McDonald’s Should Face Voice Data Privacy Lawsuit, Class Action Plaintiff Argues

McDonald's, Privacy, & Class Action Lawsuit
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McDonald’s Voice Data Lawsuit Overview:

  • Who: Shannon Carpenter, the main plaintiff in the case, is arguing McDonald’s should have to face a BIPA class action lawsuit.
  • Why: Carpenter says McDonald’s violates Illinois data privacy laws by collecting customers voiceprints without their consent at its drive-thrus.
  • Where: The case is being brought in an Illinois court, but impacts customers nationwide.

McDonald’s should have to face claims it violates Illinois data protection laws by collecting customers’ voiceprints without their consent at its drive-thrus, plaintiff Shannon Carpenter has argued in response to McDonald’s attempt to have his lawsuit dismissed.

Carpenter, who filed his class action lawsuit in April and recently had it split between state and federal courts, said in the memo that U.S. District Judge Charles Norgle should allow the claims in federal court to proceed because his allegations are well-pled and address all of McDonald’s’ points for dismissal.

McDonald’s argued that Carpenter does not allege the fast food giant collects unique identifying information that could constitute a voiceprint biometric, but Carpenter says that “wholly ignores” his allegations that McDonald’s AI voice assistant “extracts exactly the type of unique ‘identifying’ voiceprint data that BIPA seeks to protect including the speaker’s pitch, volume, duration, age, gender, nationality, and national origin.”

“Indeed, one can hardly think of a more comprehensive list of attributes that would constitute ‘identifying’ biometric information,” he states in the response.

Carpenter’s lawsuit argues that in 2019, in an effort to reduce staff and increase profits, McDonald’s introduced AI voice assistants at its drive-thrus which operate by extracting customers’  voiceprint biometrics to determine unique features of their voice.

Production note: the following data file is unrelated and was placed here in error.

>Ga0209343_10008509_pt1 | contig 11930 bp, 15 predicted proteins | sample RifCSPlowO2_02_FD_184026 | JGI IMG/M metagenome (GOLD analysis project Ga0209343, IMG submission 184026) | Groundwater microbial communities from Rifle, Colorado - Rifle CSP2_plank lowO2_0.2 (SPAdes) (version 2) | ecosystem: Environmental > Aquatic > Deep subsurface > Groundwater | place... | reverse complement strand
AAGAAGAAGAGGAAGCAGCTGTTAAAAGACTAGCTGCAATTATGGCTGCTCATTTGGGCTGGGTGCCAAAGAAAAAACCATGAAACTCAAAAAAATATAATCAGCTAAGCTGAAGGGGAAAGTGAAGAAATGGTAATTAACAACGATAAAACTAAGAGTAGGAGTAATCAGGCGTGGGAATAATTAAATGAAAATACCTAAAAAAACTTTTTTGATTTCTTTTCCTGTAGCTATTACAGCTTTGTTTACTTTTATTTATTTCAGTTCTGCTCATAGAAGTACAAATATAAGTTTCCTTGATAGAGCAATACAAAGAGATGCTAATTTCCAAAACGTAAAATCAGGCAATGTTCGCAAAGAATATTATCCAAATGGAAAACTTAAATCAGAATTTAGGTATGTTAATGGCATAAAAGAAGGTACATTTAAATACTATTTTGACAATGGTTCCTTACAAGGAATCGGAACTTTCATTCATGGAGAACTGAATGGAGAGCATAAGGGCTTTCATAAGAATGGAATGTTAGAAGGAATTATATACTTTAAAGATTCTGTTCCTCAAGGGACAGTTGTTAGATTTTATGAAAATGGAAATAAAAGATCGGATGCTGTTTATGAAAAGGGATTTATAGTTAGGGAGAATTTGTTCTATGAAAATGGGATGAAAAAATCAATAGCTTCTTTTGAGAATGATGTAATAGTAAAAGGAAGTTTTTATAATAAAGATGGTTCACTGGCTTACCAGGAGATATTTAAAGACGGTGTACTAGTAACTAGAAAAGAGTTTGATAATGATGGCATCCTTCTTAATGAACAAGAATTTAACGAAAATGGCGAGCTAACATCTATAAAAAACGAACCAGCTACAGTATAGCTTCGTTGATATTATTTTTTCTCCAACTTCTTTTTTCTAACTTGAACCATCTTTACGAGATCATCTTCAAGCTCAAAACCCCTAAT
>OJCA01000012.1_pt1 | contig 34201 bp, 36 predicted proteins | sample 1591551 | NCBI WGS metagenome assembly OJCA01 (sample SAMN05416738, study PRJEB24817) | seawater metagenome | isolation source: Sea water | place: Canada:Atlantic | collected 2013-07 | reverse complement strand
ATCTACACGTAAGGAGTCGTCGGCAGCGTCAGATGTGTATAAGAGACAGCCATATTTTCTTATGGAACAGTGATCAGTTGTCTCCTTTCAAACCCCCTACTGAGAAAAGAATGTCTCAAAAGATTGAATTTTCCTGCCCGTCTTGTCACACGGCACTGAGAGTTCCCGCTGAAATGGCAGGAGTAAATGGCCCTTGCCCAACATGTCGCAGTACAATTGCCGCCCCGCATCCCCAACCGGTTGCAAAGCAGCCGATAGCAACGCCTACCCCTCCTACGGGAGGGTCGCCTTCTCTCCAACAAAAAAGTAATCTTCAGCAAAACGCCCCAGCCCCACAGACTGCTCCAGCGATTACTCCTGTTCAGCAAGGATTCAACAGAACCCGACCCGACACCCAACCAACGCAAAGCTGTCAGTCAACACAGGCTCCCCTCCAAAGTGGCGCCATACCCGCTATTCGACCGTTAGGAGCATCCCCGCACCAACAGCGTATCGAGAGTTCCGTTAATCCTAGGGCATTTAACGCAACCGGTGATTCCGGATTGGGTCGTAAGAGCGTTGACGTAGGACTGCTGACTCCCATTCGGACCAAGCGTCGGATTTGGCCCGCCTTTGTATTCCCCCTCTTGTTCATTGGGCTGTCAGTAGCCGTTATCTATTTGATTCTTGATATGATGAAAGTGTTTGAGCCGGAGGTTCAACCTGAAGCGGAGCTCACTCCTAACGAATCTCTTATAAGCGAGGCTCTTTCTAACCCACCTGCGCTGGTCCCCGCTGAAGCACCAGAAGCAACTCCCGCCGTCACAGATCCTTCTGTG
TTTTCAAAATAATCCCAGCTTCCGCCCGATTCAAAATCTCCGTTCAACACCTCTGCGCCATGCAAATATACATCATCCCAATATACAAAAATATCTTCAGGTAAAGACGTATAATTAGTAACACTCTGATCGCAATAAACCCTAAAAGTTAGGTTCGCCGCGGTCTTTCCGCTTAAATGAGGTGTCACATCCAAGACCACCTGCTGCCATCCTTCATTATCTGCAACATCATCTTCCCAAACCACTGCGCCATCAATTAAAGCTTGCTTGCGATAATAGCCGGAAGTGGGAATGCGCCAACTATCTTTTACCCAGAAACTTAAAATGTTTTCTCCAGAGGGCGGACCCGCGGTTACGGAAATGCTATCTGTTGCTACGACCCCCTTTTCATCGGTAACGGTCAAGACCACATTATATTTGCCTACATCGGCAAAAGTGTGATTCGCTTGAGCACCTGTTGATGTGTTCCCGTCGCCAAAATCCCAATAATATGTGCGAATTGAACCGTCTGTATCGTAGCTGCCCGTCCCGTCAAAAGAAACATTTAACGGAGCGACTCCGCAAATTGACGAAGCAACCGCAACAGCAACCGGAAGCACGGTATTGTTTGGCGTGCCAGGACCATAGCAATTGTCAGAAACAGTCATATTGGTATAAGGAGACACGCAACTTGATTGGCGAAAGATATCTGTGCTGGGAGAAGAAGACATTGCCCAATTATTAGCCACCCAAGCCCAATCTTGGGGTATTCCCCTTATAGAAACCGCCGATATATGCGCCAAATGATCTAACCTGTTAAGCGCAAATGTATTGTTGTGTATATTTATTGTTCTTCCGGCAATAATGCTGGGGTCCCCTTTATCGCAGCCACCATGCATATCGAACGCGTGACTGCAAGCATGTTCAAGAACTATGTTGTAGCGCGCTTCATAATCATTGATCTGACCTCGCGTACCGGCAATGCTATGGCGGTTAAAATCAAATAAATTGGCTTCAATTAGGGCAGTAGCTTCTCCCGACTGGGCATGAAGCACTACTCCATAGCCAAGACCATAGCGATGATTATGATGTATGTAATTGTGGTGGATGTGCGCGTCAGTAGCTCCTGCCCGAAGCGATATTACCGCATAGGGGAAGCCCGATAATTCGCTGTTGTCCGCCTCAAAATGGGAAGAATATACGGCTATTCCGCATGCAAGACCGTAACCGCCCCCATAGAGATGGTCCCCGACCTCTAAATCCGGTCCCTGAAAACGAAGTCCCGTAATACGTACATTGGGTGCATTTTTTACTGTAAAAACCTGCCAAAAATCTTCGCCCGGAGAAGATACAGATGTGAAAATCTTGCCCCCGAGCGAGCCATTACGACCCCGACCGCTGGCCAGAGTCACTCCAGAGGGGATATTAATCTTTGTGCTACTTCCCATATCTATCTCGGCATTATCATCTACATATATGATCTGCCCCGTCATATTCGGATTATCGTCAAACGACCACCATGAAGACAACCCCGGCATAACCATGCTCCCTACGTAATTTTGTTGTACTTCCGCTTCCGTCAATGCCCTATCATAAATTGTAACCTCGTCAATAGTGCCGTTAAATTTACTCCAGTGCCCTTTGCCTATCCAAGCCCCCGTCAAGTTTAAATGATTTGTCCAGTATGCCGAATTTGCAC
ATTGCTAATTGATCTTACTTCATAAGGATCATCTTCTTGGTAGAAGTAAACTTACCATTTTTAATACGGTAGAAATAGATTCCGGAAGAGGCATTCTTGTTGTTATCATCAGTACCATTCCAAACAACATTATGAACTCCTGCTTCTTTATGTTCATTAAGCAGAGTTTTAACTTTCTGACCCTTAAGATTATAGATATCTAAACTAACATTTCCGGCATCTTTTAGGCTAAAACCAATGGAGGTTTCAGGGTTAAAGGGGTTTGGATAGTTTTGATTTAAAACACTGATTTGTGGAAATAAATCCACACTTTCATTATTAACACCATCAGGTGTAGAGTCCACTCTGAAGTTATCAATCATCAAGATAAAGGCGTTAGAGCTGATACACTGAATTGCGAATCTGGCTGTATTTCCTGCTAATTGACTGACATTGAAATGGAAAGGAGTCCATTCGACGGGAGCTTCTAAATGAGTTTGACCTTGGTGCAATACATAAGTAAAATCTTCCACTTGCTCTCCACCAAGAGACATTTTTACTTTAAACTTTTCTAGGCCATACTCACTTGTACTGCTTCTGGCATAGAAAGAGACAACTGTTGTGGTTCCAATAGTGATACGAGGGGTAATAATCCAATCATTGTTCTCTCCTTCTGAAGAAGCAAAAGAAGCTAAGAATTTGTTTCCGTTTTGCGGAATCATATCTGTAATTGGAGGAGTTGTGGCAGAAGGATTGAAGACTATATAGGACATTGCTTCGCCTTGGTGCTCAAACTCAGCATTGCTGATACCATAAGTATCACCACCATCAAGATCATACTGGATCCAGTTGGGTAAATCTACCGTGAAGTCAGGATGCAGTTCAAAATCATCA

Those features include the pitch, volume, and duration, as well as identifying information from within the voiceprint such as their age, gender, nationality, and national origin, he argues.

The software, he said, was introduced in conjunction with other AI technologies, including automatic license plate scanning technology, so that the voice assistant can identify unique customers regardless of which location they visit and give them tailored menu options.

McDonald’s Does Not Obtain Customer Consent Before Gathering Voice Data at Drive-Thrus, Class Action Alleges

Critically, McDonald’s never obtains consent from its customers before they interact with the AI voice assistance and have their voiceprint biometrics collected, and the company does not have a publicly available data retention policy violating the Illinois Biometric Information Privacy Act (BIPA), Carpenter alleges.

In his memo, Carpenter also argues that there is no validity to McDonald’s claims that he fails to allege any factual detail as to how his biometrics were collected, as he gave the exact location of the restaurant where he visited and had his voiceprint biometrics taken.

“In short, Plaintiff’s well-pled allegations, which the Court must accept as true at the pleading stage, establish a claim under BIPA.”

Did you know your voiceprint can be collected at drive-throughs? Tell us how you feel about that in the comments!

Carpenter is represented by Eugene Y. Turin, Timothy P. Kingsbury, Colin P. Buscarini and Andrew T. Heldut of McGuire Law PC.

McDonald’s is represented by Michael J. Gray, Efrat R. Schulman, Thomas W. Ritchie, Jennifer W. Plagman and Katherine S. Bailey of Jones Day.

The McDonald’s Drive-Thru BIPA Class Action Lawsuit is Carpenter v. McDonald’s Corp., Case No. 1:21-cv-02906, in the U.S. District Court for the Northern District of Illinois.

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